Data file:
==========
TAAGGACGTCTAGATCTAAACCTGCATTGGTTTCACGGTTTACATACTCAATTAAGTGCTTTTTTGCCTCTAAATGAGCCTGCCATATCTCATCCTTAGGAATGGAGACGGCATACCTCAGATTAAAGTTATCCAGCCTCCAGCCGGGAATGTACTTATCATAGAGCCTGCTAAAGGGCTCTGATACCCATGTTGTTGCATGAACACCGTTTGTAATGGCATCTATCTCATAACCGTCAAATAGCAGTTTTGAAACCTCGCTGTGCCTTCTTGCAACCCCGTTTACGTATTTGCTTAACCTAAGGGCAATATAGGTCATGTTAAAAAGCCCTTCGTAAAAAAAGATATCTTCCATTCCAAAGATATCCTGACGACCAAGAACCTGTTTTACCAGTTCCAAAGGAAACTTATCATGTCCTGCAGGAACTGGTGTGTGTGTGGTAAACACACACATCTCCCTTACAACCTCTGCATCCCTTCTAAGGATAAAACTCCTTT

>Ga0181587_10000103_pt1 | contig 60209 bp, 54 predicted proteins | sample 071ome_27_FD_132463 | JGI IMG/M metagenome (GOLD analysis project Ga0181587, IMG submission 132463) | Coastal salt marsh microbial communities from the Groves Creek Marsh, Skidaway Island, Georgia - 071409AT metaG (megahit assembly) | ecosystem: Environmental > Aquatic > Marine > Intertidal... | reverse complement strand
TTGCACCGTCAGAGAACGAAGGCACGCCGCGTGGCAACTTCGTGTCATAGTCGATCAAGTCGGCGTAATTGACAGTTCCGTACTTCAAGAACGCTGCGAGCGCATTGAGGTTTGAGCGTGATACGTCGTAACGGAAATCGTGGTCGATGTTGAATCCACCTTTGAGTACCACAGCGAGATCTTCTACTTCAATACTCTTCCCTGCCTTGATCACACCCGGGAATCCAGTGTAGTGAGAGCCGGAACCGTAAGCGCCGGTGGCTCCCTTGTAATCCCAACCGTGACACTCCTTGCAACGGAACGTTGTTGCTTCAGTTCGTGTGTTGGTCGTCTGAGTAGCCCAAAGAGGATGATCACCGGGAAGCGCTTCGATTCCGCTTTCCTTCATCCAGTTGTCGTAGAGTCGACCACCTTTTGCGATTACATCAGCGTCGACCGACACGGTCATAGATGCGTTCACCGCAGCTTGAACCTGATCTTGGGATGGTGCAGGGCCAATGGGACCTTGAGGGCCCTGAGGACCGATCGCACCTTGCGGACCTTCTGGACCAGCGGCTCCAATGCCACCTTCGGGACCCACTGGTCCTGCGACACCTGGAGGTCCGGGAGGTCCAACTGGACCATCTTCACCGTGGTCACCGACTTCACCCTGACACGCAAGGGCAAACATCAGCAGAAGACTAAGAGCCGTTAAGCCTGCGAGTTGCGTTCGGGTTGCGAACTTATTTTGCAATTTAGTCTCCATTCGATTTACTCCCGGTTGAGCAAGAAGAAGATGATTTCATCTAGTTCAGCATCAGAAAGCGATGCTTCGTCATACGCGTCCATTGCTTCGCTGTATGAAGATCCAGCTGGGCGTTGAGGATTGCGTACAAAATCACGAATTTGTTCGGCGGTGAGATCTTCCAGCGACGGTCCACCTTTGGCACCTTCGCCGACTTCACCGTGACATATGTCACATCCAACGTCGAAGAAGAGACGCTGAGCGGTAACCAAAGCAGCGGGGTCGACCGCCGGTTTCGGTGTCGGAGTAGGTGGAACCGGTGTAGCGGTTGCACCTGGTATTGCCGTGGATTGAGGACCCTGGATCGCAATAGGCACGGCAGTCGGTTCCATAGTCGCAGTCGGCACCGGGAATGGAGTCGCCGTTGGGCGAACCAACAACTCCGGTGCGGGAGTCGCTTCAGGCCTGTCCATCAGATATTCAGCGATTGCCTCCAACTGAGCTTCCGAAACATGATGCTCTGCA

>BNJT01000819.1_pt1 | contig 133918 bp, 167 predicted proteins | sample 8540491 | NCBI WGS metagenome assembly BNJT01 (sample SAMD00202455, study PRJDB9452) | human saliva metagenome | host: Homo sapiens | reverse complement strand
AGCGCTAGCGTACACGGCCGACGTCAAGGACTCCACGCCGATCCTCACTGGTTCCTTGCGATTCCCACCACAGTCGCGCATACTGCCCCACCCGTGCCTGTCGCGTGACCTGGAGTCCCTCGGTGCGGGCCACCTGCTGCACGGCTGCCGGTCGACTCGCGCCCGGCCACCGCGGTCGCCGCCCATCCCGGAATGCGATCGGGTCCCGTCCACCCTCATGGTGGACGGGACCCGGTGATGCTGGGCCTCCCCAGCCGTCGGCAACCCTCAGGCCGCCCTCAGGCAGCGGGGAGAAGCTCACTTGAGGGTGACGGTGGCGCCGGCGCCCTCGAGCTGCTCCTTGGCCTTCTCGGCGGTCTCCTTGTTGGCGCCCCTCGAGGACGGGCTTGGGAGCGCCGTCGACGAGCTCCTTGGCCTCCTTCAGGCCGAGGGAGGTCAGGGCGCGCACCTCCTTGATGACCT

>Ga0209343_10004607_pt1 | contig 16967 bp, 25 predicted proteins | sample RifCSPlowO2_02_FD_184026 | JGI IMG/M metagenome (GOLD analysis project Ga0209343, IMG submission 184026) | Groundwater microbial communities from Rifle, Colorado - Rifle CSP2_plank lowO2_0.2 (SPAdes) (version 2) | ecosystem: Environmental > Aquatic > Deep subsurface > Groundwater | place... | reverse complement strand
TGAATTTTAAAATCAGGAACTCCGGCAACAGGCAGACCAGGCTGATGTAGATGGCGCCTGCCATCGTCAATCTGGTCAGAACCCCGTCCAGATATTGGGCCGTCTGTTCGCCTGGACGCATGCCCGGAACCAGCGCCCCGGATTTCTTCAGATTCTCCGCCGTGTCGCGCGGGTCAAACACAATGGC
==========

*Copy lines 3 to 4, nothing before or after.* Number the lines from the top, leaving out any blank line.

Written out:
TTGCACCGTCAGAGAACGAAGGCACGCCGCGTGGCAACTTCGTGTCATAGTCGATCAAGTCGGCGTAATTGACAGTTCCGTACTTCAAGAACGCTGCGAGCGCATTGAGGTTTGAGCGTGATACGTCGTAACGGAAATCGTGGTCGATGTTGAATCCACCTTTGAGTACCACAGCGAGATCTTCTACTTCAATACTCTTCCCTGCCTTGATCACACCCGGGAATCCAGTGTAGTGAGAGCCGGAACCGTAAGCGCCGGTGGCTCCCTTGTAATCCCAACCGTGACACTCCTTGCAACGGAACGTTGTTGCTTCAGTTCGTGTGTTGGTCGTCTGAGTAGCCCAAAGAGGATGATCACCGGGAAGCGCTTCGATTCCGCTTTCCTTCATCCAGTTGTCGTAGAGTCGACCACCTTTTGCGATTACATCAGCGTCGACCGACACGGTCATAGATGCGTTCACCGCAGCTTGAACCTGATCTTGGGATGGTGCAGGGCCAATGGGACCTTGAGGGCCCTGAGGACCGATCGCACCTTGCGGACCTTCTGGACCAGCGGCTCCAATGCCACCTTCGGGACCCACTGGTCCTGCGACACCTGGAGGTCCGGGAGGTCCAACTGGACCATCTTCACCGTGGTCACCGACTTCACCCTGACACGCAAGGGCAAACATCAGCAGAAGACTAAGAGCCGTTAAGCCTGCGAGTTGCGTTCGGGTTGCGAACTTATTTTGCAATTTAGTCTCCATTCGATTTACTCCCGGTTGAGCAAGAAGAAGATGATTTCATCTAGTTCAGCATCAGAAAGCGATGCTTCGTCATACGCGTCCATTGCTTCGCTGTATGAAGATCCAGCTGGGCGTTGAGGATTGCGTACAAAATCACGAATTTGTTCGGCGGTGAGATCTTCCAGCGACGGTCCACCTTTGGCACCTTCGCCGACTTCACCGTGACATATGTCACATCCAACGTCGAAGAAGAGACGCTGAGCGGTAACCAAAGCAGCGGGGTCGACCGCCGGTTTCGGTGTCGGAGTAGGTGGAACCGGTGTAGCGGTTGCACCTGGTATTGCCGTGGATTGAGGACCCTGGATCGCAATAGGCACGGCAGTCGGTTCCATAGTCGCAGTCGGCACCGGGAATGGAGTCGCCGTTGGGCGAACCAACAACTCCGGTGCGGGAGTCGCTTCAGGCCTGTCCATCAGATATTCAGCGATTGCCTCCAACTGAGCTTCCGAAACATGATGCTCTGCA

>BNJT01000819.1_pt1 | contig 133918 bp, 167 predicted proteins | sample 8540491 | NCBI WGS metagenome assembly BNJT01 (sample SAMD00202455, study PRJDB9452) | human saliva metagenome | host: Homo sapiens | reverse complement strand